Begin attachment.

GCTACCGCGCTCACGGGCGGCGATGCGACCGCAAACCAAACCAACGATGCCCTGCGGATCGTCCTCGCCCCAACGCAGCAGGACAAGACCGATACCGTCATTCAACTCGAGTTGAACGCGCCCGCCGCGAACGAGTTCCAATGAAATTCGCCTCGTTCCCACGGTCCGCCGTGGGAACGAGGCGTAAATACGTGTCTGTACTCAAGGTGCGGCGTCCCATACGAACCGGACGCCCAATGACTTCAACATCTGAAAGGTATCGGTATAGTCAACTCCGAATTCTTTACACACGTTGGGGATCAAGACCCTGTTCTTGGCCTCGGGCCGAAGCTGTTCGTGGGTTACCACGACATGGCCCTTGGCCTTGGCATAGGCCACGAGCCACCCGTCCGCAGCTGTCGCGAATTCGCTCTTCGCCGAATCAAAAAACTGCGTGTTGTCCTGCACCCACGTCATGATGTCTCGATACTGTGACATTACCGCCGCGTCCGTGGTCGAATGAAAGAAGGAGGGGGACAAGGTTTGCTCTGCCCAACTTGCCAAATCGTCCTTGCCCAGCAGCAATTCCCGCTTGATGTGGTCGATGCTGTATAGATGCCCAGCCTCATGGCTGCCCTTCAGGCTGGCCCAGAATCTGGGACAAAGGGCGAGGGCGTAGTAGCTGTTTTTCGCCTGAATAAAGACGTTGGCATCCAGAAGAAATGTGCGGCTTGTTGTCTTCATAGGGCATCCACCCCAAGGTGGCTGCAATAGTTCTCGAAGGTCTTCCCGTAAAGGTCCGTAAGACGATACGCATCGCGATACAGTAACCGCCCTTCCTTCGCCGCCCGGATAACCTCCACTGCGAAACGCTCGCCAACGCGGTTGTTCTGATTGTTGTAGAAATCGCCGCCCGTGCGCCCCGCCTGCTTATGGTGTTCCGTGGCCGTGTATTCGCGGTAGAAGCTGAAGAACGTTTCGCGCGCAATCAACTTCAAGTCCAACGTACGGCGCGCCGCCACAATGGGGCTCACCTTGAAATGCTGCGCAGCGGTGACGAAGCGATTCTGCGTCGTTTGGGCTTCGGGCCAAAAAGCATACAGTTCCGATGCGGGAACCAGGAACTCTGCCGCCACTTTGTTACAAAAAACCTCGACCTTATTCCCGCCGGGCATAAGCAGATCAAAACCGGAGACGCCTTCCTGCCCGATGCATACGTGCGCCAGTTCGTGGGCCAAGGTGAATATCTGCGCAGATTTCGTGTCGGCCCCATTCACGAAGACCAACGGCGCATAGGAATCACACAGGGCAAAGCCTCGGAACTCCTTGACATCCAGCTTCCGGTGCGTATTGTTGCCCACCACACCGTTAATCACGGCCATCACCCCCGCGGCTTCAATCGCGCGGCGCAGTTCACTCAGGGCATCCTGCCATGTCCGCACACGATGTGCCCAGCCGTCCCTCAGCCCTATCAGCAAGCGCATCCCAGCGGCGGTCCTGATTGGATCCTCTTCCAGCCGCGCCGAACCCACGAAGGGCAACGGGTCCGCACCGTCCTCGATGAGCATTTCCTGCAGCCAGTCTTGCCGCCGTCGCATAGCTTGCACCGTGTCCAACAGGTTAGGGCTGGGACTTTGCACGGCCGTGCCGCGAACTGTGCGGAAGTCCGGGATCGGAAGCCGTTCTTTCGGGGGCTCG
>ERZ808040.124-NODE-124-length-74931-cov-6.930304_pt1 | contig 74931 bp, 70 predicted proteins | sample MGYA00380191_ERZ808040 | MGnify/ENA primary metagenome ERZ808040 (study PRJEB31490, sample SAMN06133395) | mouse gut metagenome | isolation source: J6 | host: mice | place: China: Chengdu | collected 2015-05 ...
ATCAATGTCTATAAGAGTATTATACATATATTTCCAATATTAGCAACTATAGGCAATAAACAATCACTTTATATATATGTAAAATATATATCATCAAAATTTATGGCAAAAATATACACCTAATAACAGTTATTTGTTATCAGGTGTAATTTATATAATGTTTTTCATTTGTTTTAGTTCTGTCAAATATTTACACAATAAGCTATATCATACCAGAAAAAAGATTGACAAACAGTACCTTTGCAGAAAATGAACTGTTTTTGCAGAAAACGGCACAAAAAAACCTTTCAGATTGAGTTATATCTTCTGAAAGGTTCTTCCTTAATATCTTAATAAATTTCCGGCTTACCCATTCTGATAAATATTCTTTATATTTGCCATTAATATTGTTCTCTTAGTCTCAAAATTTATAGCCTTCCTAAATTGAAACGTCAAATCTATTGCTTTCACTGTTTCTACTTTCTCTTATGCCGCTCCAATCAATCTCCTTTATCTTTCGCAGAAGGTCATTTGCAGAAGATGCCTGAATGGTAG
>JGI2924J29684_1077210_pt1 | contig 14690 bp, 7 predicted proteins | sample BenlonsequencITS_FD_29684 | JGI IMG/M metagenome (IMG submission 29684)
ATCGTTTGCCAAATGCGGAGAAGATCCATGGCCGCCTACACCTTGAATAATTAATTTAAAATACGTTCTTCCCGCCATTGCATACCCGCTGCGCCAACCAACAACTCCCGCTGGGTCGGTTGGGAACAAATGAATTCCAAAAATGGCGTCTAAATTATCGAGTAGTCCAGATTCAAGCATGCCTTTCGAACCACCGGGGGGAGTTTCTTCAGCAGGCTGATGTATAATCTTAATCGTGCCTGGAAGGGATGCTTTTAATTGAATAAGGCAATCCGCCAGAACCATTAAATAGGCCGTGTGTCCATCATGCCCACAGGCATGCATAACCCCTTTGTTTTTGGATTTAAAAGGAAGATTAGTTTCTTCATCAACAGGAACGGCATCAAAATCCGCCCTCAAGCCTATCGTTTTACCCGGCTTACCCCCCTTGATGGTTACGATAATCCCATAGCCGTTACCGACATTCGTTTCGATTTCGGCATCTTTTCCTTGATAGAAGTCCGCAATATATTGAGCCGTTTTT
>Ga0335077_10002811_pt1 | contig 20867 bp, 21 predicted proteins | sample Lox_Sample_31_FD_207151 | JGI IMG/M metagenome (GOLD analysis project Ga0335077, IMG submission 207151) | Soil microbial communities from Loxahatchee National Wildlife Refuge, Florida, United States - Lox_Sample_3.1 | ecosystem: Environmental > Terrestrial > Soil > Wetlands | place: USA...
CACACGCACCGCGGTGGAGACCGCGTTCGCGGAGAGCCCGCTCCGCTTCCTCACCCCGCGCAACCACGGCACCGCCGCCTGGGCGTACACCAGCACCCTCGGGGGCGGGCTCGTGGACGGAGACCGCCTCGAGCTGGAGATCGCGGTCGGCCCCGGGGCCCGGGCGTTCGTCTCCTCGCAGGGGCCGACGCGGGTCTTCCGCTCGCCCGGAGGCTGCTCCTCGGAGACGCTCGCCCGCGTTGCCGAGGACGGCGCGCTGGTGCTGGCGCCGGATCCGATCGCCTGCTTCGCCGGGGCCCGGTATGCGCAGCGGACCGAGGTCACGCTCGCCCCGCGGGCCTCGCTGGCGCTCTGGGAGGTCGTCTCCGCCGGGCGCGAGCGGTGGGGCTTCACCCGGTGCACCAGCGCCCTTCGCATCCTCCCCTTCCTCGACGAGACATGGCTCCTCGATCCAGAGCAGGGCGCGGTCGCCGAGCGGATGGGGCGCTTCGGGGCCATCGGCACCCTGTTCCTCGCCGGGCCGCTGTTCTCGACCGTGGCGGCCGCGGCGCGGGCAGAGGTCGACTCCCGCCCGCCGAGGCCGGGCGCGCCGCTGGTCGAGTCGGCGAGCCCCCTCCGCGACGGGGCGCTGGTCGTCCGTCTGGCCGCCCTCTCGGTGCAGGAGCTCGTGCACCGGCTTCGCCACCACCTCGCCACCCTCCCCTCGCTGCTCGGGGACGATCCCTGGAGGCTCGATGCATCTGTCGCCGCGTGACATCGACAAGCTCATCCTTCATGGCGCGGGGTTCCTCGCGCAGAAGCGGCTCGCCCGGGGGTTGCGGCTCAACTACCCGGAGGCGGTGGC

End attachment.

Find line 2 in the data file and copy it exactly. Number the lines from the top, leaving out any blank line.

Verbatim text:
>ERZ808040.124-NODE-124-length-74931-cov-6.930304_pt1 | contig 74931 bp, 70 predicted proteins | sample MGYA00380191_ERZ808040 | MGnify/ENA primary metagenome ERZ808040 (study PRJEB31490, sample SAMN06133395) | mouse gut metagenome | isolation source: J6 | host: mice | place: China: Chengdu | collected 2015-05 ...